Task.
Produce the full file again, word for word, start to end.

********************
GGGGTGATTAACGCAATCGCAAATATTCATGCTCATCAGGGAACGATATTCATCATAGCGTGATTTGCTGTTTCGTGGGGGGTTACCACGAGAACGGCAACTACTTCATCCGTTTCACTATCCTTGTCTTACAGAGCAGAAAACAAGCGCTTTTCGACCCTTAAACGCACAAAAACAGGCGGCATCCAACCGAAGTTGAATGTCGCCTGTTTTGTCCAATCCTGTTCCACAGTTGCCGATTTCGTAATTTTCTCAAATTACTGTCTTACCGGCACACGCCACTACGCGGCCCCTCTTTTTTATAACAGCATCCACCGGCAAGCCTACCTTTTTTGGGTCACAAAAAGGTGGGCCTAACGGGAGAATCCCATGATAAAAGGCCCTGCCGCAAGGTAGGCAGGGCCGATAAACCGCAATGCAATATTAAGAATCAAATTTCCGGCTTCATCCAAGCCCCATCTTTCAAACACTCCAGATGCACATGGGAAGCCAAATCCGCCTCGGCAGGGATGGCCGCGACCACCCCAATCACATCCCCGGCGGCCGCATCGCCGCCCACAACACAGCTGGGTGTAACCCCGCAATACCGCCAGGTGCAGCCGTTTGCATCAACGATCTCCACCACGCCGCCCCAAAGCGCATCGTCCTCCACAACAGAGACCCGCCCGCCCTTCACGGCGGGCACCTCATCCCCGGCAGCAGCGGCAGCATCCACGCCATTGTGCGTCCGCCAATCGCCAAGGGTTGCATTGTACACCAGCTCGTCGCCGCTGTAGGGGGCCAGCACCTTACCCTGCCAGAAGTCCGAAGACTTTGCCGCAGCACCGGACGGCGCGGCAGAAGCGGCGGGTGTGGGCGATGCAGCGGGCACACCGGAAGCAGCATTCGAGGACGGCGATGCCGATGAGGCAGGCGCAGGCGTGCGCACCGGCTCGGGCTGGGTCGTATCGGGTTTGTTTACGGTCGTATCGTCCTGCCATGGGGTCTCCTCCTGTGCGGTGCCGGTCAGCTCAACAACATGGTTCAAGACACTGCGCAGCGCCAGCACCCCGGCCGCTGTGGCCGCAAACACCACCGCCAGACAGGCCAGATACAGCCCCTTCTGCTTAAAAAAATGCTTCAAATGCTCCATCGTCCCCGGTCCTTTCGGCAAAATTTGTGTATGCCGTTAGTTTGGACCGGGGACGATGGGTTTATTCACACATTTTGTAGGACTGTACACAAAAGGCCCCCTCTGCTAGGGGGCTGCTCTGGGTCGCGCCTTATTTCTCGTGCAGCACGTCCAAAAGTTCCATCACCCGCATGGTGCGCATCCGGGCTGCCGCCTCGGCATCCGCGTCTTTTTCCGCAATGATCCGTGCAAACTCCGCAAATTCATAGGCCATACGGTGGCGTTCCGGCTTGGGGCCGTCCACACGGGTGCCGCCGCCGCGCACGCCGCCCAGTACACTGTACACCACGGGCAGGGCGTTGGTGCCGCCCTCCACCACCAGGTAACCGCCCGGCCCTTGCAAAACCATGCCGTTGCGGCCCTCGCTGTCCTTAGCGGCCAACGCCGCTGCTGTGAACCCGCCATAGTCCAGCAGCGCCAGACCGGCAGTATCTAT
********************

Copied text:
GGGGTGATTAACGCAATCGCAAATATTCATGCTCATCAGGGAACGATATTCATCATAGCGTGATTTGCTGTTTCGTGGGGGGTTACCACGAGAACGGCAACTACTTCATCCGTTTCACTATCCTTGTCTTACAGAGCAGAAAACAAGCGCTTTTCGACCCTTAAACGCACAAAAACAGGCGGCATCCAACCGAAGTTGAATGTCGCCTGTTTTGTCCAATCCTGTTCCACAGTTGCCGATTTCGTAATTTTCTCAAATTACTGTCTTACCGGCACACGCCACTACGCGGCCCCTCTTTTTTATAACAGCATCCACCGGCAAGCCTACCTTTTTTGGGTCACAAAAAGGTGGGCCTAACGGGAGAATCCCATGATAAAAGGCCCTGCCGCAAGGTAGGCAGGGCCGATAAACCGCAATGCAATATTAAGAATCAAATTTCCGGCTTCATCCAAGCCCCATCTTTCAAACACTCCAGATGCACATGGGAAGCCAAATCCGCCTCGGCAGGGATGGCCGCGACCACCCCAATCACATCCCCGGCGGCCGCATCGCCGCCCACAACACAGCTGGGTGTAACCCCGCAATACCGCCAGGTGCAGCCGTTTGCATCAACGATCTCCACCACGCCGCCCCAAAGCGCATCGTCCTCCACAACAGAGACCCGCCCGCCCTTCACGGCGGGCACCTCATCCCCGGCAGCAGCGGCAGCATCCACGCCATTGTGCGTCCGCCAATCGCCAAGGGTTGCATTGTACACCAGCTCGTCGCCGCTGTAGGGGGCCAGCACCTTACCCTGCCAGAAGTCCGAAGACTTTGCCGCAGCACCGGACGGCGCGGCAGAAGCGGCGGGTGTGGGCGATGCAGCGGGCACACCGGAAGCAGCATTCGAGGACGGCGATGCCGATGAGGCAGGCGCAGGCGTGCGCACCGGCTCGGGCTGGGTCGTATCGGGTTTGTTTACGGTCGTATCGTCCTGCCATGGGGTCTCCTCCTGTGCGGTGCCGGTCAGCTCAACAACATGGTTCAAGACACTGCGCAGCGCCAGCACCCCGGCCGCTGTGGCCGCAAACACCACCGCCAGACAGGCCAGATACAGCCCCTTCTGCTTAAAAAAATGCTTCAAATGCTCCATCGTCCCCGGTCCTTTCGGCAAAATTTGTGTATGCCGTTAGTTTGGACCGGGGACGATGGGTTTATTCACACATTTTGTAGGACTGTACACAAAAGGCCCCCTCTGCTAGGGGGCTGCTCTGGGTCGCGCCTTATTTCTCGTGCAGCACGTCCAAAAGTTCCATCACCCGCATGGTGCGCATCCGGGCTGCCGCCTCGGCATCCGCGTCTTTTTCCGCAATGATCCGTGCAAACTCCGCAAATTCATAGGCCATACGGTGGCGTTCCGGCTTGGGGCCGTCCACACGGGTGCCGCCGCCGCGCACGCCGCCCAGTACACTGTACACCACGGGCAGGGCGTTGGTGCCGCCCTCCACCACCAGGTAACCGCCCGGCCCTTGCAAAACCATGCCGTTGCGGCCCTCGCTGTCCTTAGCGGCCAACGCCGCTGCTGTGAACCCGCCATAGTCCAGCAGCGCCAGACCGGCAGTATCTAT